*Patterns* are used in combinators, in `val`

declarations, and in clausal definitions of functions, to select values and bind variables to values.
A pattern is given by a shape and a set of variables. A *shape* is either a tuple, a list,
a record, a call, a literal value,
or wildcard (written as `_`

). If the shape describes a structured value (such as a tuple), its components may
also be shapes. For example, the shape `(_,3)`

describes all pairs whose second element is `3`

,
and the pattern `(x,3)`

binds `x`

to the first element of all such pairs.

Note that a pattern may fail to match a value, if it does not have the same shape as that value. When this occurs, the unmatched value is simply discarded.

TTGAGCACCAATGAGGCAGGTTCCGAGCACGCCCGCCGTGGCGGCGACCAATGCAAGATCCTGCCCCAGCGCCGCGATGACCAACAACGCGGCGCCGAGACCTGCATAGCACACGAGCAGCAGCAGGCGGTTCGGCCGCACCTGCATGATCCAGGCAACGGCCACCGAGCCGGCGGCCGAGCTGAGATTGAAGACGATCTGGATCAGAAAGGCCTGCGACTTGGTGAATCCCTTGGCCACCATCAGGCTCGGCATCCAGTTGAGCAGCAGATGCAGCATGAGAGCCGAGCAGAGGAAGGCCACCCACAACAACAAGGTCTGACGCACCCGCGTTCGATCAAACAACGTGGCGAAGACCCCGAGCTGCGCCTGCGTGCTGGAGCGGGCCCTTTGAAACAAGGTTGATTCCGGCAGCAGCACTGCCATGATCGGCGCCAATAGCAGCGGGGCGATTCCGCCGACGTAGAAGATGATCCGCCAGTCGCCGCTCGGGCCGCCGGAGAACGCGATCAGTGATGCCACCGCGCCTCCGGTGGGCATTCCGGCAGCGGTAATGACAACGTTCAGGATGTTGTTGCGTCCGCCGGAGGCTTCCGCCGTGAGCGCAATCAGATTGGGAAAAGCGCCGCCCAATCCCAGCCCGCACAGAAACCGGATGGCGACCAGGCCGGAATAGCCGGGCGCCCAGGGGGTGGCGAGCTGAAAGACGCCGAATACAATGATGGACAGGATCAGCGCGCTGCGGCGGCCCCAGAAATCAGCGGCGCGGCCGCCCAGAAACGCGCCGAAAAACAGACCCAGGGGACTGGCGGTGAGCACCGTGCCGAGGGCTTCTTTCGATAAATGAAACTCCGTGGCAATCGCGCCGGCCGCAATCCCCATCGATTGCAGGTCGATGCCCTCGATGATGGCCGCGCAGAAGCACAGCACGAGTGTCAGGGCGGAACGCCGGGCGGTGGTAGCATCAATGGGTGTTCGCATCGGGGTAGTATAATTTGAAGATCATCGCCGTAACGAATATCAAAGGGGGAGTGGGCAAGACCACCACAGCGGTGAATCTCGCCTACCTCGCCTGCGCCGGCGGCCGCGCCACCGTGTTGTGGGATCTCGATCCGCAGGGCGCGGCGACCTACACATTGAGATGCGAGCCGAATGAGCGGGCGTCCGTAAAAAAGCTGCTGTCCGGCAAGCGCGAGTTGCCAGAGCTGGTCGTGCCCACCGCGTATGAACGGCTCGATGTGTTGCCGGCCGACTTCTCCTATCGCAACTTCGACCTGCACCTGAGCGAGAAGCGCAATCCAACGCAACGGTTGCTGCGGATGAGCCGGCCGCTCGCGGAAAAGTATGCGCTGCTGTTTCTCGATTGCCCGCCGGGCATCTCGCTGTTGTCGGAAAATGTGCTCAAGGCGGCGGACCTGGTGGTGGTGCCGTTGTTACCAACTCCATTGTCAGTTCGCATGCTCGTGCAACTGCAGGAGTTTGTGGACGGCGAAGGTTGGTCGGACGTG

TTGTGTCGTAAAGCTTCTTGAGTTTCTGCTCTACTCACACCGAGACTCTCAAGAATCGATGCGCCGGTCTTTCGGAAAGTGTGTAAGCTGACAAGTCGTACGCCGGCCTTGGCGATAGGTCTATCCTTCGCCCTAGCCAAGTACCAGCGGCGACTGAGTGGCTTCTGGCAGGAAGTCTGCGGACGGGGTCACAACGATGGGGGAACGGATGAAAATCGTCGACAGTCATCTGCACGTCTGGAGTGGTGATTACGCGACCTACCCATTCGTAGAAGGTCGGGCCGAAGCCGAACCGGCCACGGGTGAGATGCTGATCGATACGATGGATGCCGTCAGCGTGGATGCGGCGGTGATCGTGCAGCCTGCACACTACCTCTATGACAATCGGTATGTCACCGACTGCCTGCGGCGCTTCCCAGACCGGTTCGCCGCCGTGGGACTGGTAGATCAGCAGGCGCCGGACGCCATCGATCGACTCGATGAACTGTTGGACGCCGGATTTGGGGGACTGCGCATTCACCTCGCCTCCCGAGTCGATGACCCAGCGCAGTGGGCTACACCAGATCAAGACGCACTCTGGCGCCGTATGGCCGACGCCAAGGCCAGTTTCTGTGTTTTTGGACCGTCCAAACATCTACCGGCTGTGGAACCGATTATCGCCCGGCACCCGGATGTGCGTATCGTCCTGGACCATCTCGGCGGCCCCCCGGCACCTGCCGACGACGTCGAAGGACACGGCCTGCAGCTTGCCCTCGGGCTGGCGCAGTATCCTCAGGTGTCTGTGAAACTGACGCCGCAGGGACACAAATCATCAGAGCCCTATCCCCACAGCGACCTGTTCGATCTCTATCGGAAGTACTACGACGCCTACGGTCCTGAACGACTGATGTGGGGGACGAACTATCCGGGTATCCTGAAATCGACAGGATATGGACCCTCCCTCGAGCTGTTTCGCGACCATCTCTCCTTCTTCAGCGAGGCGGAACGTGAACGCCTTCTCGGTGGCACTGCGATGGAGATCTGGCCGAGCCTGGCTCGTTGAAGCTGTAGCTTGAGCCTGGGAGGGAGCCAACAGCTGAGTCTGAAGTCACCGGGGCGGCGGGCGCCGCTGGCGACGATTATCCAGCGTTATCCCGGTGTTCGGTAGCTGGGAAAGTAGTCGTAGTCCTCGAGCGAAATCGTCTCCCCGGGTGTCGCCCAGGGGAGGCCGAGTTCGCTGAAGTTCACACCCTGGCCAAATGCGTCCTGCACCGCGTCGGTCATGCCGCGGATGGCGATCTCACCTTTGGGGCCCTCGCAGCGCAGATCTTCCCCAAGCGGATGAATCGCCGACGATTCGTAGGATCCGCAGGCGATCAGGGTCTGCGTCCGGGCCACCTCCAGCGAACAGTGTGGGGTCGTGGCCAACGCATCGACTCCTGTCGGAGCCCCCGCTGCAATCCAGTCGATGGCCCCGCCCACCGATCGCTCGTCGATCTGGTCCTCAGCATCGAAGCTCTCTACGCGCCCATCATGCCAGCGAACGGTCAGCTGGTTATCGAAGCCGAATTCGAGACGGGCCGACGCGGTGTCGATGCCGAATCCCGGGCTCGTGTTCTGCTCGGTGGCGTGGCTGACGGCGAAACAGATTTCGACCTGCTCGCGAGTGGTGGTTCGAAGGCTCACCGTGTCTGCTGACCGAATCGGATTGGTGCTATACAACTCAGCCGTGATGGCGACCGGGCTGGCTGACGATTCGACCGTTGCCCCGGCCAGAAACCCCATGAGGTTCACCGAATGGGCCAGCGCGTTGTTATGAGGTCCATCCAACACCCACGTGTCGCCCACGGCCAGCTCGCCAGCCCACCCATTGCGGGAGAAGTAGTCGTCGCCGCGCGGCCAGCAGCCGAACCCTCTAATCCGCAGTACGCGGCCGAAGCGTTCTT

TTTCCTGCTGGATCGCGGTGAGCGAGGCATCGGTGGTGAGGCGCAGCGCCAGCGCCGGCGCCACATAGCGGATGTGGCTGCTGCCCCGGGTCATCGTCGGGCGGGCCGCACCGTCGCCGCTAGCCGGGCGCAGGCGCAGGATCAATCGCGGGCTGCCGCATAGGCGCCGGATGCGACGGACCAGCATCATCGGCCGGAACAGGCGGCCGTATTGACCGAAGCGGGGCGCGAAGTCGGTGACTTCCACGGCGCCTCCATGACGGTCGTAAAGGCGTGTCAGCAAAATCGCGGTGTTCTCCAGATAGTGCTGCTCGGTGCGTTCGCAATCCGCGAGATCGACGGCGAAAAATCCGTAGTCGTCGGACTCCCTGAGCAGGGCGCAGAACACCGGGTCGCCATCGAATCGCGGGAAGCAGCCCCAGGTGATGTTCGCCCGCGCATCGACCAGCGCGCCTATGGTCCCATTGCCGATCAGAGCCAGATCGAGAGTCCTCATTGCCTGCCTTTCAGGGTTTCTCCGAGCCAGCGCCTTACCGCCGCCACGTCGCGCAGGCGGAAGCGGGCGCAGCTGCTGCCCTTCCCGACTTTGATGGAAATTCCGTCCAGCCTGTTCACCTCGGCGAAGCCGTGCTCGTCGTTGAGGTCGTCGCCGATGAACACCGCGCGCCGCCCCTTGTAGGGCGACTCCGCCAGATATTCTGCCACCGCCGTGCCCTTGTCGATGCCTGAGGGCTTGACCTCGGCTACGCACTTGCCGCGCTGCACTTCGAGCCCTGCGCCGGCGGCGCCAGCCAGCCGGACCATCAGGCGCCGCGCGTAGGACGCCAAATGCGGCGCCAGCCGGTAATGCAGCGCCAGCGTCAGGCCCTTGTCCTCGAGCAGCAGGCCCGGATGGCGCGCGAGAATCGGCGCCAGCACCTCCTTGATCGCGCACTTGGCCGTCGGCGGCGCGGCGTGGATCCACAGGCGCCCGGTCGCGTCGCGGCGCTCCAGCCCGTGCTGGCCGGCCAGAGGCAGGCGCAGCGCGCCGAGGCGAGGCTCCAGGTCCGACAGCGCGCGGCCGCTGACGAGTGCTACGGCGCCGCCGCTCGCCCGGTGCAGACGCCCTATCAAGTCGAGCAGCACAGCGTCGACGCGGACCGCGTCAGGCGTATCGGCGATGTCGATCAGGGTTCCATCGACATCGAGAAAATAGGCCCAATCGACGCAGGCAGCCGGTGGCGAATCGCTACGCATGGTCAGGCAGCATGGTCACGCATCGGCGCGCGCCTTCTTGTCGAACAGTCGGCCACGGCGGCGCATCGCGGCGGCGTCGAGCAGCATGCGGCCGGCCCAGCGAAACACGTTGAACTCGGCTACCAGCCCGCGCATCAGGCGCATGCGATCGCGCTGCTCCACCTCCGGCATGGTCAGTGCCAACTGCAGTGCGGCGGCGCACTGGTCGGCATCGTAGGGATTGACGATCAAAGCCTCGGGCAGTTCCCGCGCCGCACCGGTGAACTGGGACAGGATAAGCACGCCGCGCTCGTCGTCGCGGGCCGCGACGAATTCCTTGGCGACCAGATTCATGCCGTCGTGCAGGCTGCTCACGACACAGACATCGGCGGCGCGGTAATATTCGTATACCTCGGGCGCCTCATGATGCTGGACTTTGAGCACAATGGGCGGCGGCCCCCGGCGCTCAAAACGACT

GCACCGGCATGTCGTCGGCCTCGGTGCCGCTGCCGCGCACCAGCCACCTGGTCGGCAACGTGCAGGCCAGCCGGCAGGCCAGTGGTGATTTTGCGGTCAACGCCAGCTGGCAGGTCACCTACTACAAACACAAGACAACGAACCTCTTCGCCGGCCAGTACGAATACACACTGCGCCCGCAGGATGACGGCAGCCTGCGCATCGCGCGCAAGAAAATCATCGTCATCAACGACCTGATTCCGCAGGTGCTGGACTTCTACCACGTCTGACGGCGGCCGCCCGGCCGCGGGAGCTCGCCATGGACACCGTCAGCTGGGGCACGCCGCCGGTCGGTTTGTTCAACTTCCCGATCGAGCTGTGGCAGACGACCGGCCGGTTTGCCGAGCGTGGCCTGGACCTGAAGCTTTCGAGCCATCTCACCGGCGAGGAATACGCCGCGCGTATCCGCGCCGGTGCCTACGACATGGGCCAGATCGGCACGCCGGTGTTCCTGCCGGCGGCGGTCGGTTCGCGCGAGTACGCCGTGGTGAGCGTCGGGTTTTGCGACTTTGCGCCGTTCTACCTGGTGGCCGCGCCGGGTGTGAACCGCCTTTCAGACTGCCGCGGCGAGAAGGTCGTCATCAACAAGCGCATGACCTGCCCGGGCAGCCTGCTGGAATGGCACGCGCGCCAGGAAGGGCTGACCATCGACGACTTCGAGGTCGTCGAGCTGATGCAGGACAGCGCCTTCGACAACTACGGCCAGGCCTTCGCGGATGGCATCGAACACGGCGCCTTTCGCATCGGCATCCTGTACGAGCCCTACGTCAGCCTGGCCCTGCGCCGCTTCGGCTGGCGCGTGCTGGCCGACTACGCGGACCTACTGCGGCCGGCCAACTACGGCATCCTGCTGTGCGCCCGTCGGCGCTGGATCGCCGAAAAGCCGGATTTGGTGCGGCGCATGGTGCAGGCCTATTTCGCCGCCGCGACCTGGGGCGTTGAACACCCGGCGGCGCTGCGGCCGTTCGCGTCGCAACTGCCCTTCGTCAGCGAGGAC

A pattern such as `(x,y)`

may bind multiple variables.
However, patterns are *linear*, meaning that a pattern may mention a variable name at most once.
For example, `(x,y,x)`

is not a valid pattern.

During typechecking, a pattern is matched against a type instead of a value. This match produces a typing context, which associates a type with each variable that occurs in the pattern.